Trust deficit undermines Trump’s Afghanistan speech

There were two remarkable things about Donald Trump’s speech on Afghanistan. One was that after years of advocating that the war effort be abandoned, he had come to the conclusion that instead America’s military presence needed to be expanded and deadlines for departure scrapped.


You could call this the victory of the generals over Trump’s ousted chief strategist, Stephen Bannon.

The second was that he devoted so much time at the start of the speech to preaching about national unity.

“By following the heroic example of those who fought to preserve our republic, we can find the inspiration our country needs to unify, to heal and to remain one nation under God,” he said. “The men and women of our military operate as one team, with one shared mission and one shared sense of purpose.’

He went on: “They transcend every line of race, ethnicity, creed, and colour to serve together and sacrifice together in absolutely perfect cohesion. That is because all service members are brothers and sisters. They are all part of the same family. It’s called the American family. They take the same oath, fight for the same flag, and live according to the same law.”

And on: “They are bound together by common purpose, mutual trust, and selfless devotion to our nation and to each other. The soldier understands what we as a nation too often forget, that a wound inflicted upon on a single member of our community is a wound inflicted upon us all. When one part of America hurts, we all hurt.”

And on: “And when one citizen suffers an injustice, we all suffer together. Loyalty to our nation demands loyalty to one another. Love for America requires love for all of its people. When we open our hearts to patriotism, there is no room for prejudice, no place for bigotry, and no tolerance for hate.”

The clear reason for this language, which one veteran tersely described as “five minutes of Ebony and Ivory” was to seek to undo some of the damage that he had inflicted upon his presidency after the violence in Charlottesville, Virginia.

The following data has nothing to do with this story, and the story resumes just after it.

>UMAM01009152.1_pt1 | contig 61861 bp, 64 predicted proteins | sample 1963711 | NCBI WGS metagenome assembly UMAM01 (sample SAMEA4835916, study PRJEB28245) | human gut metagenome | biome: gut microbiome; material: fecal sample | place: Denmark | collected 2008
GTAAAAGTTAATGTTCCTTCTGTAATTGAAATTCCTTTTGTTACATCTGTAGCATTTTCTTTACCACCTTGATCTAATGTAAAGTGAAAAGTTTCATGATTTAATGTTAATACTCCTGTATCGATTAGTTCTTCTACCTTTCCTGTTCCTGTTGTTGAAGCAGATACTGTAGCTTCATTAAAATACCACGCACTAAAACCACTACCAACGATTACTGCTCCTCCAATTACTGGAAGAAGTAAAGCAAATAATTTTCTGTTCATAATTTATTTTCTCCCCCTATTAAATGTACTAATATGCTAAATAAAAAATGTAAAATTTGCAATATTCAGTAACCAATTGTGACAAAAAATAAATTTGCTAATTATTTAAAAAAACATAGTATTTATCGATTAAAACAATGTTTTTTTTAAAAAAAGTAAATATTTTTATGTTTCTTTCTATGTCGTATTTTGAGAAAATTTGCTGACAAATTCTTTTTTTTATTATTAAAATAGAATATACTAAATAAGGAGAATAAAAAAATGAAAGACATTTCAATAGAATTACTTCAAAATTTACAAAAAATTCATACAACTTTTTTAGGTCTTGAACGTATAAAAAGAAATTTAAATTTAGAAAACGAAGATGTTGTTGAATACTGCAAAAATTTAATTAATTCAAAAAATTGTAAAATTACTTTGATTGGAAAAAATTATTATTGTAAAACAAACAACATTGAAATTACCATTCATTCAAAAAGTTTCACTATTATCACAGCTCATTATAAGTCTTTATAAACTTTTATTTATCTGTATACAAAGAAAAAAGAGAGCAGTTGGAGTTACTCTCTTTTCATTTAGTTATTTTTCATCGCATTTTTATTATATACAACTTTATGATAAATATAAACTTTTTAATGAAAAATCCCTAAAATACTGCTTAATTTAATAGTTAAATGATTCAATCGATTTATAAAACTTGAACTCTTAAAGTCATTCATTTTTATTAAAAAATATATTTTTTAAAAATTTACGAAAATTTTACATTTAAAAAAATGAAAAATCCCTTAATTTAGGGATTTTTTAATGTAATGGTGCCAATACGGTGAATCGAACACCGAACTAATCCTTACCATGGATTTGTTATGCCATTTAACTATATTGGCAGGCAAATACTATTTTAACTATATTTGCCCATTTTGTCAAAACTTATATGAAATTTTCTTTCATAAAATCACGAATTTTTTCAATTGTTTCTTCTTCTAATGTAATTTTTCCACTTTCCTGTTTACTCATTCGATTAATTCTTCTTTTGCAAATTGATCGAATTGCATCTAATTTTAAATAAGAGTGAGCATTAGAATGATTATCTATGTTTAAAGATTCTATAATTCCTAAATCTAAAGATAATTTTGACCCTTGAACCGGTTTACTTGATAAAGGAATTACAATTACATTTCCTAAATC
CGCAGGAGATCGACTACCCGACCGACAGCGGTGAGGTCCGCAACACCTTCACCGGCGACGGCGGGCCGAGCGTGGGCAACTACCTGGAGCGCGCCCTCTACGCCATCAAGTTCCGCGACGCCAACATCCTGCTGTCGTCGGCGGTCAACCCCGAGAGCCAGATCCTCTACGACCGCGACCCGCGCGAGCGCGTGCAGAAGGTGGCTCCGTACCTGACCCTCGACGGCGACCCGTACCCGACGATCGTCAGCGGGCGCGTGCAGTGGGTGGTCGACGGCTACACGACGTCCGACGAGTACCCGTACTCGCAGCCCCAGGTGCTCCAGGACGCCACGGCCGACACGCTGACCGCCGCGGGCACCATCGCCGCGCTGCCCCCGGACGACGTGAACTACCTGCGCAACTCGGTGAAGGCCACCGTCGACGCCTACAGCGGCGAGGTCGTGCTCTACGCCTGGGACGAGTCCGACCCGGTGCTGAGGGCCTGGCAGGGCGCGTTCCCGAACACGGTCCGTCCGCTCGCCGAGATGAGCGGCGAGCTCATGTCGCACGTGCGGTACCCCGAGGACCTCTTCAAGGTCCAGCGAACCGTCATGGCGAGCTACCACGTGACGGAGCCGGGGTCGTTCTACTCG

After the outcry prompted by his first equivocating comments, Trump took to the stage to tersely read a hostage video-style statement decrying racism. The following day he retracted that position in an angry press conference.

His refusal to condemn racism in America, and his resentment at being asked to, did untold damage to his presidency, prompting five armed services chiefs – of the Army, the Air Force, the Navy, the Marines and the National Guard Bureau – to post statements on social media condemning neo-Nazis and racism.

That it was necessary for Trump to reassure his nation that he shares their proudest values as he calls for an increased commitment to war is problematic for him and for America, just as it is problematic that public positions are so often recanted within days of them being uttered.

It is also a problem for his allies, which he said he would be calling upon for increased support, including Nato, which he mentioned specifically in his speech, and Australia.

In a speech to heads of state of his Nato allies earlier this year Trump removed a reference to his explicit support for Article 5 of the treaty which commits member nations to mutual defence. The only people more shocked than the Europeans were Trump’s own national security staff. Days later he made another statement reaffirming America’s commitment to the treaty.

Trump’s first conversation with an Australian PM has been revealed to have been a near temper-tantrum about the Manus Island deal, which he appeared to know little about.

Trump’s Afghanistan strategy may well be as considered as he says it is, it might even be the right one.

But if he makes it hard for his own military chiefs to trust his leadership, imagine how much harder it is for the leaders of America’s friends.